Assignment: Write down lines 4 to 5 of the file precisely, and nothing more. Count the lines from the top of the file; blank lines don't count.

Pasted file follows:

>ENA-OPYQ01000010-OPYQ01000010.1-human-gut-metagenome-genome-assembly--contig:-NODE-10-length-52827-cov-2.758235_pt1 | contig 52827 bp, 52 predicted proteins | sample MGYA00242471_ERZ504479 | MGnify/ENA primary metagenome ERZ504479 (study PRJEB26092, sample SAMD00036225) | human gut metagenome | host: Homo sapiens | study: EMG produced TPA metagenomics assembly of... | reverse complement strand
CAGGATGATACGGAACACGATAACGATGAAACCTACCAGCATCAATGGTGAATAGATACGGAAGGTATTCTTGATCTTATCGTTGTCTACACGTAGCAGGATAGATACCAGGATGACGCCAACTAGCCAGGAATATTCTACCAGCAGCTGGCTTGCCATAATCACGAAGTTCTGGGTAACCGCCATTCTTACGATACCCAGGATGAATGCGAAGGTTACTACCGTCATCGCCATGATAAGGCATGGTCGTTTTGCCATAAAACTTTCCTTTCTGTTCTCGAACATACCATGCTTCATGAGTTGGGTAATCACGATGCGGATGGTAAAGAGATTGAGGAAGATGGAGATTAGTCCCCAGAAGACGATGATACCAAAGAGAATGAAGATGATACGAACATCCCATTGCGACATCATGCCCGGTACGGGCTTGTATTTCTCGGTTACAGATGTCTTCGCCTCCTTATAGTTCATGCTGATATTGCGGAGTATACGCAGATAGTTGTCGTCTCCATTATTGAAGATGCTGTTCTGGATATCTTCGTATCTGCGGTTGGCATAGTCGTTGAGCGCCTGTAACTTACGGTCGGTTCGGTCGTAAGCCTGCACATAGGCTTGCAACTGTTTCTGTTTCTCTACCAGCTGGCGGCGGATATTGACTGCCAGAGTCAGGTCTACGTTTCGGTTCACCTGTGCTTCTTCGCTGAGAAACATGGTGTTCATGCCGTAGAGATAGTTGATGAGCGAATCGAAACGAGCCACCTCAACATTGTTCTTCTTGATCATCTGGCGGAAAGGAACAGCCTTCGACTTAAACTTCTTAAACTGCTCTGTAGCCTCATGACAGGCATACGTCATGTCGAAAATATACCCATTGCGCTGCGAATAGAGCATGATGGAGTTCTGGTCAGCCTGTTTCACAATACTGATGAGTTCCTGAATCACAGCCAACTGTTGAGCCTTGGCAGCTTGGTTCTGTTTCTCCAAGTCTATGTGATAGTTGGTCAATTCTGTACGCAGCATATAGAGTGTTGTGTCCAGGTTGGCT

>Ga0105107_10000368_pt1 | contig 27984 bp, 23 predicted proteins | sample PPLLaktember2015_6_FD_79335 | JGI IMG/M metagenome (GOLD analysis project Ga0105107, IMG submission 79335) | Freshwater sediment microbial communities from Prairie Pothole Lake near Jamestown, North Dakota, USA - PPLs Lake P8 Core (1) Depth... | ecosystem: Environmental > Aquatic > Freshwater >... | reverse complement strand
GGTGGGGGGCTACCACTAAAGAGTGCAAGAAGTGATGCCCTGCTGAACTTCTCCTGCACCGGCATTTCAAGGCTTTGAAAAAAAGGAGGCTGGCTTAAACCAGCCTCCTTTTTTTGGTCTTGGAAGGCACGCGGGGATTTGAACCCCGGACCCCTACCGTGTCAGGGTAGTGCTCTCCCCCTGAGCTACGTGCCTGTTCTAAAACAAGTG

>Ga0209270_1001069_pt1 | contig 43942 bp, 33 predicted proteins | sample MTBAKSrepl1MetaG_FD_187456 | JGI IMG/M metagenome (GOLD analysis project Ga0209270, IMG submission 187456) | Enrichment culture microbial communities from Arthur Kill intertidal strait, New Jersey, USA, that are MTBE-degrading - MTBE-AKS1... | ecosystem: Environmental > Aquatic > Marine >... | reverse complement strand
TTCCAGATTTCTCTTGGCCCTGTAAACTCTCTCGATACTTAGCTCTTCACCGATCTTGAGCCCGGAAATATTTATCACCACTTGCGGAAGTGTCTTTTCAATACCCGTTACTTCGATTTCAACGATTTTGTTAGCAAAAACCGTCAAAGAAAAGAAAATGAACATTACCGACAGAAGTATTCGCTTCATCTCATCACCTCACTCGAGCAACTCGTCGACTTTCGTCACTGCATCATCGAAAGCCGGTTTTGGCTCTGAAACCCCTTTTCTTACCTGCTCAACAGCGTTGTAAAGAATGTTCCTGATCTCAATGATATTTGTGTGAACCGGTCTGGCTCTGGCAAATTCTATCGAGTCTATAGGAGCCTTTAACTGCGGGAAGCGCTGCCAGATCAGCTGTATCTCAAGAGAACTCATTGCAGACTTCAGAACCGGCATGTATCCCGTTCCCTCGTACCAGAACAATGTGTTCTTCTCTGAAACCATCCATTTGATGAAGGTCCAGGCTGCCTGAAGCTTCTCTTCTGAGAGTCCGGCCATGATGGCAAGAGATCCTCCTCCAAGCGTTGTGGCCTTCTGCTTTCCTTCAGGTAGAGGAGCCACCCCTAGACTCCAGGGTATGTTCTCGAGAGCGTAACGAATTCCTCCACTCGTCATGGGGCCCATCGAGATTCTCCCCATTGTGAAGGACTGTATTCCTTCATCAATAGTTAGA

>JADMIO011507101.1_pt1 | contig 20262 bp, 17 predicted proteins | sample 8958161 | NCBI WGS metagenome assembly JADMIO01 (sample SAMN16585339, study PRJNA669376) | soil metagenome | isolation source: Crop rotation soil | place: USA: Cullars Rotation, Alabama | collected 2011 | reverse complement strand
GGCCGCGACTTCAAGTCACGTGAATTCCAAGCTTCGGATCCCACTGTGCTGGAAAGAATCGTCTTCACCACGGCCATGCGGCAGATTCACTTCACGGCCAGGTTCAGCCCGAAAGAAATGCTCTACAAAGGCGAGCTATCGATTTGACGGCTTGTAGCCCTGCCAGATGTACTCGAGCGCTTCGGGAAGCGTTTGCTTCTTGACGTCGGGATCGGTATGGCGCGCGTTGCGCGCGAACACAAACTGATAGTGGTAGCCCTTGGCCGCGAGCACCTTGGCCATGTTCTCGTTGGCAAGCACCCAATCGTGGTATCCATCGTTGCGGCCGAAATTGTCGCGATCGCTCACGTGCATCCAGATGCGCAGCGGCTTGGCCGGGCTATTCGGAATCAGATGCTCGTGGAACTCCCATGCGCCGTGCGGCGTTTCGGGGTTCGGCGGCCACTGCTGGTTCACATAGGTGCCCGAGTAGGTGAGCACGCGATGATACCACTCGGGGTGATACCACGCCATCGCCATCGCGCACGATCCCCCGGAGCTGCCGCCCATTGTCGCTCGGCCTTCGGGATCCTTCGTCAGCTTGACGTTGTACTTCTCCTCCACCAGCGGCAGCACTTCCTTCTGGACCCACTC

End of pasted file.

GGTGGGGGGCTACCACTAAAGAGTGCAAGAAGTGATGCCCTGCTGAACTTCTCCTGCACCGGCATTTCAAGGCTTTGAAAAAAAGGAGGCTGGCTTAAACCAGCCTCCTTTTTTTGGTCTTGGAAGGCACGCGGGGATTTGAACCCCGGACCCCTACCGTGTCAGGGTAGTGCTCTCCCCCTGAGCTACGTGCCTGTTCTAAAACAAGTG

>Ga0209270_1001069_pt1 | contig 43942 bp, 33 predicted proteins | sample MTBAKSrepl1MetaG_FD_187456 | JGI IMG/M metagenome (GOLD analysis project Ga0209270, IMG submission 187456) | Enrichment culture microbial communities from Arthur Kill intertidal strait, New Jersey, USA, that are MTBE-degrading - MTBE-AKS1... | ecosystem: Environmental > Aquatic > Marine >... | reverse complement strand